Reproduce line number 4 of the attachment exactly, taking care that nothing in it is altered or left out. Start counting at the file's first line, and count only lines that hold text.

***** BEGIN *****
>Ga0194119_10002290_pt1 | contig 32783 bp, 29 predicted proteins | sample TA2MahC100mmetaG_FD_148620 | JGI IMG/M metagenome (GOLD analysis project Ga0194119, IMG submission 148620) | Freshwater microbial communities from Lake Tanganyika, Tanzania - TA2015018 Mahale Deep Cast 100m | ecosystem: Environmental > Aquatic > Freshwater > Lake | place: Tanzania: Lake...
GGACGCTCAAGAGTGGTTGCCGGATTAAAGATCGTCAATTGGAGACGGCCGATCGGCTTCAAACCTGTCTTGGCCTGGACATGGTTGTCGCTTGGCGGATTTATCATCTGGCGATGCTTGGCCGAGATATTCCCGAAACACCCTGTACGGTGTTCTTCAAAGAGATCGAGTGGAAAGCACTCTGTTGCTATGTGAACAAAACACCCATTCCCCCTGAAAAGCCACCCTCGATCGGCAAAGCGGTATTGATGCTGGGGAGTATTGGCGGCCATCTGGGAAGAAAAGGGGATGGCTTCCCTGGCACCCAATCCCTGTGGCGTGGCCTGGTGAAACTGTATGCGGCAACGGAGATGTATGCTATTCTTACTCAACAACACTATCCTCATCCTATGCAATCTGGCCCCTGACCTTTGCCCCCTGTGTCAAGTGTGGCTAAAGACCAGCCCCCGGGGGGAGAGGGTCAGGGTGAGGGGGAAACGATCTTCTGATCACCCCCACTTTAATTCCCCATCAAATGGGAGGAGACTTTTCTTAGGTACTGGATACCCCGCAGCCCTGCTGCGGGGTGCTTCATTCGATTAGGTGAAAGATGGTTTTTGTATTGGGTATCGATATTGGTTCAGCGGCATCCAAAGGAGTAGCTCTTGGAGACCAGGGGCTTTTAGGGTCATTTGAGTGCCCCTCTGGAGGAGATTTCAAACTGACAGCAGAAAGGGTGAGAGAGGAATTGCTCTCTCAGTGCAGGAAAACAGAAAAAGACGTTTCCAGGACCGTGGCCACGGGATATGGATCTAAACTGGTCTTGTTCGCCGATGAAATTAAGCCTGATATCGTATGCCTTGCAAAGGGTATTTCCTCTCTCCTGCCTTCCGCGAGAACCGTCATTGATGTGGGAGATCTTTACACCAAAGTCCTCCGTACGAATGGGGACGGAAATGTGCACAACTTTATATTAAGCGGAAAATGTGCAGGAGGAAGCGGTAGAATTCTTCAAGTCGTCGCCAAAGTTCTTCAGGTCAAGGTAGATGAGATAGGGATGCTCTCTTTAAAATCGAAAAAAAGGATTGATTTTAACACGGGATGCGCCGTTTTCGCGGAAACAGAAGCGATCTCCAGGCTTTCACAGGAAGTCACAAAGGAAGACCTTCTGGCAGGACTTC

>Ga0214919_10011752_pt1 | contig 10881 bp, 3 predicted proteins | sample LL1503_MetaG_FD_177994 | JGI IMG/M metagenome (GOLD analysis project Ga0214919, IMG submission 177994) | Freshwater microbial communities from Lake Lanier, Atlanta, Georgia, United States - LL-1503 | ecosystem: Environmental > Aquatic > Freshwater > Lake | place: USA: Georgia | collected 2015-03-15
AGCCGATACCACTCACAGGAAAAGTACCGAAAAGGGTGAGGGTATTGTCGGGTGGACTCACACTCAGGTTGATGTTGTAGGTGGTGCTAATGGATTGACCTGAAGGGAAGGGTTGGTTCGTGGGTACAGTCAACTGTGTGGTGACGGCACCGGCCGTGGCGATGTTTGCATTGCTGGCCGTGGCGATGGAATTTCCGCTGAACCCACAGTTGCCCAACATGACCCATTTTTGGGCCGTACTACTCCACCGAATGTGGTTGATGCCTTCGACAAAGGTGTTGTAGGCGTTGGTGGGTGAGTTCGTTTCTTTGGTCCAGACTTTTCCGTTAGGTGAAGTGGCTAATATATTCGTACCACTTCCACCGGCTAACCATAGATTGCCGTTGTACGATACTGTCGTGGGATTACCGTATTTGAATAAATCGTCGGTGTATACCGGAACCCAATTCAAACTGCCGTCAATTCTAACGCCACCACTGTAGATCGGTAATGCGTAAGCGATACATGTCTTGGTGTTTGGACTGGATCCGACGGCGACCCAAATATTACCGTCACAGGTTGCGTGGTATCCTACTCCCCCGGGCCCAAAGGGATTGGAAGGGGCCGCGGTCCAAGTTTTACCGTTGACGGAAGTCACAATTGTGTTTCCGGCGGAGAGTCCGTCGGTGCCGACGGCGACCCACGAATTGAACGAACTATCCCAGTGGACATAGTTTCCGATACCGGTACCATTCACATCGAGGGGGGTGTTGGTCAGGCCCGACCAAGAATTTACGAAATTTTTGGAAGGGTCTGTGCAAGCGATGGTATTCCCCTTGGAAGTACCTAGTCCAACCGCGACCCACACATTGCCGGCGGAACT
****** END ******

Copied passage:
AGCCGATACCACTCACAGGAAAAGTACCGAAAAGGGTGAGGGTATTGTCGGGTGGACTCACACTCAGGTTGATGTTGTAGGTGGTGCTAATGGATTGACCTGAAGGGAAGGGTTGGTTCGTGGGTACAGTCAACTGTGTGGTGACGGCACCGGCCGTGGCGATGTTTGCATTGCTGGCCGTGGCGATGGAATTTCCGCTGAACCCACAGTTGCCCAACATGACCCATTTTTGGGCCGTACTACTCCACCGAATGTGGTTGATGCCTTCGACAAAGGTGTTGTAGGCGTTGGTGGGTGAGTTCGTTTCTTTGGTCCAGACTTTTCCGTTAGGTGAAGTGGCTAATATATTCGTACCACTTCCACCGGCTAACCATAGATTGCCGTTGTACGATACTGTCGTGGGATTACCGTATTTGAATAAATCGTCGGTGTATACCGGAACCCAATTCAAACTGCCGTCAATTCTAACGCCACCACTGTAGATCGGTAATGCGTAAGCGATACATGTCTTGGTGTTTGGACTGGATCCGACGGCGACCCAAATATTACCGTCACAGGTTGCGTGGTATCCTACTCCCCCGGGCCCAAAGGGATTGGAAGGGGCCGCGGTCCAAGTTTTACCGTTGACGGAAGTCACAATTGTGTTTCCGGCGGAGAGTCCGTCGGTGCCGACGGCGACCCACGAATTGAACGAACTATCCCAGTGGACATAGTTTCCGATACCGGTACCATTCACATCGAGGGGGGTGTTGGTCAGGCCCGACCAAGAATTTACGAAATTTTTGGAAGGGTCTGTGCAAGCGATGGTATTCCCCTTGGAAGTACCTAGTCCAACCGCGACCCACACATTGCCGGCGGAACT